A musician onboard a luxury cruise liner that diverted to the Bahamas to avoid a US arrest warrant over unpaid fuel bills says its 700 crew and passengers were shocked to learn the vessel was fleeing “like a pirate ship”.
The Crystal Symphony was due to dock in Florida on Saturday after a two-week Caribbean cruise, but changed course after a US judge granted an arrest warrant for the ship over a $1.2m fuel bill.
The 300 passengers onboard Crystal Symphony were left scrambling to rebook onward travel arrangements, while the ship’s 400 crew faced an uncertain future after owners Crystal Cruises was placed into liquidation.
Musician Elio Pace, who boarded the ship on Tuesday in Dominica, told The Independent he had just finished a rehearsal on Friday when when he was informed an arrest warrant had been issued for the ship under admiralty law.
“There was literally eight seconds of silence, nobody could say anything. It was almost laughable... we literally just said ‘are you kidding?’
“No one could believe that this ship was having to divert away from US waters like a pirate ship away so it didn’t get arrested.”
Speaking from onboard the cruise ship Sunday morning, Mr Pace said the passengers would be disembarking in the Bahamas around 11am EST and being placed on a courtesy ferry to Fort Lauderdale.
He said passengers had remained calm throughout the ordeal, as they worked to change their flight, accommodation and car rental bookings.
“The passengers that come here know what they’re doing, there’s no panic, there’s no tantrums, they’re just getting on with it.”
Crew members who hailed from all over the world, some of whom had worked for Crystal for 25 years, were devastated at the prospect of losing their jobs, he added.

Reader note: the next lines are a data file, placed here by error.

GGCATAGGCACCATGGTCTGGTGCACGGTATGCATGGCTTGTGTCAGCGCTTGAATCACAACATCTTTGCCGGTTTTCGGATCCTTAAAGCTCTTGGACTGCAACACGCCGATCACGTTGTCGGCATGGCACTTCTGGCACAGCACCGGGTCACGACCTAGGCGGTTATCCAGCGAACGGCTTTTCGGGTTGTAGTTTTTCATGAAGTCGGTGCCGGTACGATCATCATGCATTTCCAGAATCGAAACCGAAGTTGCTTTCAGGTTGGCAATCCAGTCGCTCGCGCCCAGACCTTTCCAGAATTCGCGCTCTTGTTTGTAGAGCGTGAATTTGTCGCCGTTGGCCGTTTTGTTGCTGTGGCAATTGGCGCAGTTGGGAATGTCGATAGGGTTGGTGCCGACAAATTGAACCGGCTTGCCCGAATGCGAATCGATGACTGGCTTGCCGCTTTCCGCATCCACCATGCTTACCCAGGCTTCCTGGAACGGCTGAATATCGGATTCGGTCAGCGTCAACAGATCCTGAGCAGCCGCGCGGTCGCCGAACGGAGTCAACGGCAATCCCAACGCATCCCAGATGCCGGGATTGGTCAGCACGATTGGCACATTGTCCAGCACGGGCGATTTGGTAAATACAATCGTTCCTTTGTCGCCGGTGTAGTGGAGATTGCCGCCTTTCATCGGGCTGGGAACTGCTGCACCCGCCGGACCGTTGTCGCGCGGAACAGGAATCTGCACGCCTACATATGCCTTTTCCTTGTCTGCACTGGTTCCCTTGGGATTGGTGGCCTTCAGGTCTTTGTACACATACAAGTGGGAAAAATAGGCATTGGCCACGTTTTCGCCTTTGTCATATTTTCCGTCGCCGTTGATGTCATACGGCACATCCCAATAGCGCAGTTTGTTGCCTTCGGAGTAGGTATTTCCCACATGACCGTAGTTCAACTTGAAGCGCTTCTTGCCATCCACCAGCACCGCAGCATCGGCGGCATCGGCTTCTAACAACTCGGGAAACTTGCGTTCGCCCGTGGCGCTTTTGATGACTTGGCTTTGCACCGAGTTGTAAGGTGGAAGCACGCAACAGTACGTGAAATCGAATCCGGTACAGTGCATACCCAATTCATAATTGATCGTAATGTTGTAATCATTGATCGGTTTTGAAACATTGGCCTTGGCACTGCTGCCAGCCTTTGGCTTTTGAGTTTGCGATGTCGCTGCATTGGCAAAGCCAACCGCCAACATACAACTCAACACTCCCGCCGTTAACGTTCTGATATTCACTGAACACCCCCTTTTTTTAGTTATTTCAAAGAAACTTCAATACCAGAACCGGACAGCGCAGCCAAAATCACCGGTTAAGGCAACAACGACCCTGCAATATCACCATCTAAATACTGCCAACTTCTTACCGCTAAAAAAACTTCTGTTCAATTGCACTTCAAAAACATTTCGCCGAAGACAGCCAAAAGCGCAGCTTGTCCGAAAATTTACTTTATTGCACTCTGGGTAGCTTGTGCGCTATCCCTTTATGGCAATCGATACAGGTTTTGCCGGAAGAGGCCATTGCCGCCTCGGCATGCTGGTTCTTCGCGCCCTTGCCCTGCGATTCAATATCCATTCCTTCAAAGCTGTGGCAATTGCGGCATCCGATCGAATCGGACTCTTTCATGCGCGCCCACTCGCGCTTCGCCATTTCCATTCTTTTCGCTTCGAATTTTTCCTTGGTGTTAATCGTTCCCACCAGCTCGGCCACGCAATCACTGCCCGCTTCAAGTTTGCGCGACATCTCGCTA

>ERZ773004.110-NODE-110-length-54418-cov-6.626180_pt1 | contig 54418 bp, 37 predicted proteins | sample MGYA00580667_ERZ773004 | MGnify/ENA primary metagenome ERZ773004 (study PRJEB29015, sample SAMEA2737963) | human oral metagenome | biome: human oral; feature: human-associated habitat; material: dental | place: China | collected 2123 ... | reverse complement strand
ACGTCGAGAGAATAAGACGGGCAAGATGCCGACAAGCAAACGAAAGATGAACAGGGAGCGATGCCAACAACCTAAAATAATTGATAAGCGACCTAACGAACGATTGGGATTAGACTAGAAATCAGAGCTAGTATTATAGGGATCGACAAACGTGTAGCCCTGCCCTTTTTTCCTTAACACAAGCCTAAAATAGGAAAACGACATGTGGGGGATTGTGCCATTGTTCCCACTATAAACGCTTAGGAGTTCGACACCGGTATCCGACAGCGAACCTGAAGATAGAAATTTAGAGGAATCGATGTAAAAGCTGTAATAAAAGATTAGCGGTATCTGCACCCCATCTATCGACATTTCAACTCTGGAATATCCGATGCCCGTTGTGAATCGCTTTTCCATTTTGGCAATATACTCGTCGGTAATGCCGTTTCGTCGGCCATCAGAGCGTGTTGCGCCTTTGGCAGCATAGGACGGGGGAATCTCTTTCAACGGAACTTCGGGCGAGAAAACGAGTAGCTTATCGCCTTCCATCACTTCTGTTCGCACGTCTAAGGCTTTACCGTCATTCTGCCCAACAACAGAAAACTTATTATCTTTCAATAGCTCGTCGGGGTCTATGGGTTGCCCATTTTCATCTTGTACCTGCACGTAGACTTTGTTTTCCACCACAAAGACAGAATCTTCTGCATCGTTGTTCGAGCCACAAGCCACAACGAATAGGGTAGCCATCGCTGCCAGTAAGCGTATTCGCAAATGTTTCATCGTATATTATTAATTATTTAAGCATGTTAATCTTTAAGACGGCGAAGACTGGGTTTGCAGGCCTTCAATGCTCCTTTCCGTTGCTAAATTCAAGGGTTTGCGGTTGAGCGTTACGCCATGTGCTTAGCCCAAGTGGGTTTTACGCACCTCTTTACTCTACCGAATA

“All these brilliant beautiful people, they’re really down in the dumps and very despondent and very uncertain about what next or even if they’ll get paid. It’s a bit brutal.
“They can be forgiven for not paying me. I feel sorry for those guys who have just lost their jobs just when we thought the pandemic was over, It is so shocking.”
Crystal Cruises’ parent company Genting Hong Kong said this week it had “exhausted all reasonable efforts” to settle millions dollars outstanding fuel bills and would be ceasing operations.
At the same time, fuel supplier Peninsula Far East filed a lawsuit in a Florida court claiming it was owed $4.6m by the company, including $1.2m from the Crystal Symphony.
A judge issued the arrest warrant on Thursday, and the ship change course for the Bahamas the next day.
Announcing the decision to cease operations, Crystal Cruise’s president Jack Anderson said in a statement: “This was an extremely difficult decision but a prudent one given the current business environment and recent developments with our parent company, Genting Hong Kong,” said
Mr Pace, an award-winning musician, said most passengers blamed Crystal’s parent company Genting Hong Kong for their predicament.
“Everybody on this ship is quietly absolute disgusted at the lack of humanity that Genting has shown in looking after this ship, the passengers, the crew.
“On a human level, all they needed to find was $3.5 million. Why not pay the bill. they can afford it.”
He said passengers were all wearing masks and practicing social distancing to reduce the risk of a Covid outbreak, which would force them to quarantine.
Genting Hong Kong is controlled by Malaysian tycoon Lim Kok Thay, whose Genting Group is described as “one of Asia’s leading and best-managed multinationals” with interests in leisure and hospitality, plantations, property, and biotechnology.
The Covid pandemic has been especially tough on the cruise industry, with the the Centers for Disease Control and Prevention last month warning people to avoid all travel on the vessels.